In silico Screening of Chemical Libraries to Develop Inhibitors That Hamper the Interaction of PCSK9 with the LDL Receptor.

Min DK, Lee HS, Lee N, Lee CJ, Song HJ, Yang GE, Yoon D, Park SW - Yonsei Med. J. (2015)

Effects of CB_36 and its analogs in HepG2 cells. (A) At 18 h after treatment of CB_36, amounts of LDLR and PCSK9 were determined by immunoblot analysis. (B) Fluorescence-labeled Dil-LDL was incubated for an additional 2 h, and the uptake of Dil-LDL was analyzed by fluorescence microscopy. (C) The intensity of fluorescence was quantitated by flow cytometry analysis. Each value represents the ratio of the mean fluorescence intensity relative to that in vehicle-treated cells (DM). Error bars represent the SD of triplicate reactions. Similar results were obtained from at least three independent experiments. *p<0.05, †p<0.01 Student's t-test when compared with values in DMSO-treated cells. PCSK9, proprotein convertase subtilisin/kexin type 9; LDL, low density lipoprotein; LDLR, LDL receptor; GAPDH, glyceraledhyde-3-phosphate dehydrogenase; DMSO, dimethyl sulfoxide.
© Copyright Policy - open-access
Related In: Results  -  Collection

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Show All Figures
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Figure 2: Effects of CB_36 and its analogs in HepG2 cells. (A) At 18 h after treatment of CB_36, amounts of LDLR and PCSK9 were determined by immunoblot analysis. (B) Fluorescence-labeled Dil-LDL was incubated for an additional 2 h, and the uptake of Dil-LDL was analyzed by fluorescence microscopy. (C) The intensity of fluorescence was quantitated by flow cytometry analysis. Each value represents the ratio of the mean fluorescence intensity relative to that in vehicle-treated cells (DM). Error bars represent the SD of triplicate reactions. Similar results were obtained from at least three independent experiments. *p<0.05, †p<0.01 Student's t-test when compared with values in DMSO-treated cells. PCSK9, proprotein convertase subtilisin/kexin type 9; LDL, low density lipoprotein; LDLR, LDL receptor; GAPDH, glyceraledhyde-3-phosphate dehydrogenase; DMSO, dimethyl sulfoxide.
Mentions: Effects of the chemical with ChemBridge ID #7926604 (lab ID, CB_36), which had the highest docking score (Supplementary Table 1, only online), and its three-dimensional analogs (#7632817 and #7338220) proposed by ChemBridge's online website (http://www.hit2lead.com/) were evaluated for in vitro parameters in HepG2 cells. The structures of these chemicals are depicted in Fig. 1. The concentrations of chemicals applied were determined experimentally and set as low as possible. All three chemicals increased the expression of the LDLR and PCSK9 in a dose-dependent manner (Fig. 2A). The decrease in the LDLR and PCSK9 by the compound #7632817 at a concentration of 20 µg/mL appeared to be due to cytotoxicity (Fig. 2A, lane 12). The uptake of Dil-LDL was increased accordingly with the increase in LDLR and PCSK9 expression (Fig. 2B). When the intensity of the fluorescence in cells was quantitated using flow cytometry analysis, CB_36 at 5 µg/mL increased the uptake of Dil-LDL by a factor of 1.69 compared to the vehicle (DMSO) (Fig. 2C). Interestingly, #7632817, the compound that had the most similar three-dimensional structure (94%) and was predicted not by the GOLD algorithm but by ChemBridge, increased the Dil-LDL uptake most strongly by a factor of 2.13. Chemical #7338220 (75% similarity) was relatively less effective in increasing the LDL uptake (by a factor of 1.37 at a concentration of 30 µg/mL). These results suggest that CB_36 and its analogs function to increase the uptake of LDL cholesterol in HepG2 cells despite the simultaneous increase in the amount of PCSK9.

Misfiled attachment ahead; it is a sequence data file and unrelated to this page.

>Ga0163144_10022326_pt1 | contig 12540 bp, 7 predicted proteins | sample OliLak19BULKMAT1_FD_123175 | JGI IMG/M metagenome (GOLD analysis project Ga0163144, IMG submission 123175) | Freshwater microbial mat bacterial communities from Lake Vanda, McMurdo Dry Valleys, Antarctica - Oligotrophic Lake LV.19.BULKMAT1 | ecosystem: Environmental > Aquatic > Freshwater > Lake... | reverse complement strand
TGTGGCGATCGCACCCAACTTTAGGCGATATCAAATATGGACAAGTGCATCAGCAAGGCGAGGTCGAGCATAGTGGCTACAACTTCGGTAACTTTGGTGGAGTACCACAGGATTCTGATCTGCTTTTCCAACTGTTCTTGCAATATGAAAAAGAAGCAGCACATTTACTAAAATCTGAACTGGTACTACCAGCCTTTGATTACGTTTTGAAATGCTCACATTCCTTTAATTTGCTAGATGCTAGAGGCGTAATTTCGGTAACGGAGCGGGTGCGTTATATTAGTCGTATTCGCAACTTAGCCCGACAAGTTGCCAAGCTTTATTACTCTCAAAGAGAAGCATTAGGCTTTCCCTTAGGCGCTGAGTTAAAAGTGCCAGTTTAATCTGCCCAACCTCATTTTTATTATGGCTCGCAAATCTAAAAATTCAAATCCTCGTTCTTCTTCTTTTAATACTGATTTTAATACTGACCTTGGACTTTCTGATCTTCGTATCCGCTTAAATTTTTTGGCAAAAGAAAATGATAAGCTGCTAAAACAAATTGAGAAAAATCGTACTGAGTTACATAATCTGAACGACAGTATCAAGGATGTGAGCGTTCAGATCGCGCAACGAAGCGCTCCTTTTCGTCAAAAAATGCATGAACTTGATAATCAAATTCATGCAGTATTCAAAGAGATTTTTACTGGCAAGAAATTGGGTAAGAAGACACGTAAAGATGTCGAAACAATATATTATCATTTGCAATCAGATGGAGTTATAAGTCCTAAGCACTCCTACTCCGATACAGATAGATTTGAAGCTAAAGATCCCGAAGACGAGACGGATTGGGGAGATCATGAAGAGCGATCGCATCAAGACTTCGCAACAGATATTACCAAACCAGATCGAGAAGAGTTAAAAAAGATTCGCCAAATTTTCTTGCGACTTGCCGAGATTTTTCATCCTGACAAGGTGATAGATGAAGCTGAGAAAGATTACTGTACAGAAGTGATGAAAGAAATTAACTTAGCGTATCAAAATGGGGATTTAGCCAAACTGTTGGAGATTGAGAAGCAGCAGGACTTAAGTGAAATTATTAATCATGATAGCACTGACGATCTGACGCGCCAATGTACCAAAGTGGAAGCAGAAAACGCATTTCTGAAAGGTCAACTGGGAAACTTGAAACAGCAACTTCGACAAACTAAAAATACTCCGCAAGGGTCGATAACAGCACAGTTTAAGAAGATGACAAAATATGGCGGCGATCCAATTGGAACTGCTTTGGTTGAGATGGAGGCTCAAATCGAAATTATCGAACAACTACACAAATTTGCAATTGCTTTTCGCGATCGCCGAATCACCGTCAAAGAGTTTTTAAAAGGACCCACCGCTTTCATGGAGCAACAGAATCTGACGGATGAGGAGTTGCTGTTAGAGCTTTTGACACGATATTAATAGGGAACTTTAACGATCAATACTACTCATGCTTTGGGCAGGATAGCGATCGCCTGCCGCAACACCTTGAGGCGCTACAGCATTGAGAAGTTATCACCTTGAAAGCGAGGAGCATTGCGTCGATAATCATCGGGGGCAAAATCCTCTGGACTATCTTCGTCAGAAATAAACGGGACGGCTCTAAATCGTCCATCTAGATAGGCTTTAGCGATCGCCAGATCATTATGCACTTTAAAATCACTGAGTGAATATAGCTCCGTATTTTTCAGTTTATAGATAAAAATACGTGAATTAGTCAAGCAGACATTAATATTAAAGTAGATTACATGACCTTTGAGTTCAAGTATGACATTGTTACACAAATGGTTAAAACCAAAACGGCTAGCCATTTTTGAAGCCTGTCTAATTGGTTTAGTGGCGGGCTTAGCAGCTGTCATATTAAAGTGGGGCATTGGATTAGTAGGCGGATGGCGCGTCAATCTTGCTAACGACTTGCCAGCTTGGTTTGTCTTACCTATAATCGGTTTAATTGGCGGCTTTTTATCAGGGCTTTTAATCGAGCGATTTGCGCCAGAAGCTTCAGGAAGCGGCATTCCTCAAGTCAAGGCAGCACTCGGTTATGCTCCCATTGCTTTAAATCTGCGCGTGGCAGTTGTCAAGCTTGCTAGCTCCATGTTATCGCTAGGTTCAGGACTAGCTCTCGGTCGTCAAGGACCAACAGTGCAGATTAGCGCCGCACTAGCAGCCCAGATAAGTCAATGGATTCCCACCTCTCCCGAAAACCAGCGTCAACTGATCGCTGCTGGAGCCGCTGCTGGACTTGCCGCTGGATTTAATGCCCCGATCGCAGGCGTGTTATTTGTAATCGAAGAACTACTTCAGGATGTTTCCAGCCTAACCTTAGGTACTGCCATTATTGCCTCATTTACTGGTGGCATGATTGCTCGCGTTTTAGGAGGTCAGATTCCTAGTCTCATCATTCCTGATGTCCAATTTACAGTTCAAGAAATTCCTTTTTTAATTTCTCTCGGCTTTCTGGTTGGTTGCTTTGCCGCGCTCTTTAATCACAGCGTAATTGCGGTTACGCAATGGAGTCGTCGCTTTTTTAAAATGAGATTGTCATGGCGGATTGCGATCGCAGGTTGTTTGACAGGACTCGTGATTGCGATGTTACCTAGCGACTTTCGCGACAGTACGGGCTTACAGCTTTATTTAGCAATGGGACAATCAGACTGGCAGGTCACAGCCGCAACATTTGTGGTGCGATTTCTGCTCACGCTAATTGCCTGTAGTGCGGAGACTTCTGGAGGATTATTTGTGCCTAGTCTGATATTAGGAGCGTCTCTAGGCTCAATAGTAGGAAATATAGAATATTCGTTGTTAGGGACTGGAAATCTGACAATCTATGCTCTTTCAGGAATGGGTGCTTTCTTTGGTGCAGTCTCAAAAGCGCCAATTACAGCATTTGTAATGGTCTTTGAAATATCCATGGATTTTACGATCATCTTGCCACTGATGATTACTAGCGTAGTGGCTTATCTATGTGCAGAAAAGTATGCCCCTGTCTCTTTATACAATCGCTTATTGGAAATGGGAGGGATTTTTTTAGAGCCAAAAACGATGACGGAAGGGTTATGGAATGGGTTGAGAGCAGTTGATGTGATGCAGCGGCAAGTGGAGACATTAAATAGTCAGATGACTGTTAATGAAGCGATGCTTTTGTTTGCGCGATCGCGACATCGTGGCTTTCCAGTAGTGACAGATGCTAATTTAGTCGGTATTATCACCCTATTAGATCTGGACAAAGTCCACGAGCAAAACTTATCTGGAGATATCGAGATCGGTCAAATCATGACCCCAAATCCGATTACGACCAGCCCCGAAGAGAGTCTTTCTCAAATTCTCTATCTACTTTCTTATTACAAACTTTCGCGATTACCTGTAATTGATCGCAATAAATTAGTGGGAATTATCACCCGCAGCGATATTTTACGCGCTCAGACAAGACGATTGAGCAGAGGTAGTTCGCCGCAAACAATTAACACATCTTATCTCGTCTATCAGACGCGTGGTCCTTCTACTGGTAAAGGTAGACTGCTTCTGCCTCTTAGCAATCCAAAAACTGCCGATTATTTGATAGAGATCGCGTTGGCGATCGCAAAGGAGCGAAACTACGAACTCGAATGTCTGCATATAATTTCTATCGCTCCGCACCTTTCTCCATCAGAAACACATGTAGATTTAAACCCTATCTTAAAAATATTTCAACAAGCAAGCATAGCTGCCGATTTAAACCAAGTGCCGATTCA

Bottom Line: Inhibition of PCSK9 either by reducing its expression or by blocking its activity results in the upregulation of the LDLR and subsequently lowers the plasma concentration of LDL-cholesterol.Additionally, one particular molecule lowered the plasma concentration of total cholesterol and LDL-cholesterol significantly in wild-type mice, while such an effect was not observed in Pcsk9 knockout mice.Our findings strongly suggest that in silico screening of small molecules that inhibit the protein-protein interaction between PCSK9 and the LDLR is a potential modality for developing hypercholesterolemia therapeutics.

View Article: PubMed Central - PubMed

Affiliation: Department of Biochemistry and Molecular Biology, Institute of Genetic Science, Integrated Genomic Research Center for Metabolic Regulation, Yonsei University College of Medicine, Seoul, Korea.

ABSTRACT

Purpose: Proprotein convertase subtilisin/kexin type 9 (PCSK9) binds to the low density lipoprotein receptor (LDLR) and promotes degradation of the LDLR. Inhibition of PCSK9 either by reducing its expression or by blocking its activity results in the upregulation of the LDLR and subsequently lowers the plasma concentration of LDL-cholesterol. As a modality to inhibit PCSK9 action, we searched the chemical library for small molecules that block the binding of PCSK9 to the LDLR.

Materials and methods: We selected 100 chemicals that bind to PCSK9 where the EGF-AB fragment of the LDLR binds via in silico screening of the ChemBridge chemical library, using the computational GOLD algorithm analysis. Effects of chemicals were evaluated using the PCSK9-LDLR binding assay, immunoblot analysis, and the LDL-cholesterol uptake assay in vitro, as well as the fast performance liquid chromatography assay for plasma lipoproteins in vivo.

Results: A set of chemicals were found that decreased the binding of PCSK9 to the EGF-AB fragment of the LDLR in a dose-dependent manner. They also increased the amount of the LDLR significantly and subsequently increased the uptake of fluorescence-labeled LDL in HepG2 cells. Additionally, one particular molecule lowered the plasma concentration of total cholesterol and LDL-cholesterol significantly in wild-type mice, while such an effect was not observed in Pcsk9 knockout mice.

Conclusion: Our findings strongly suggest that in silico screening of small molecules that inhibit the protein-protein interaction between PCSK9 and the LDLR is a potential modality for developing hypercholesterolemia therapeutics.

Show MeSH
Related in: MedlinePlus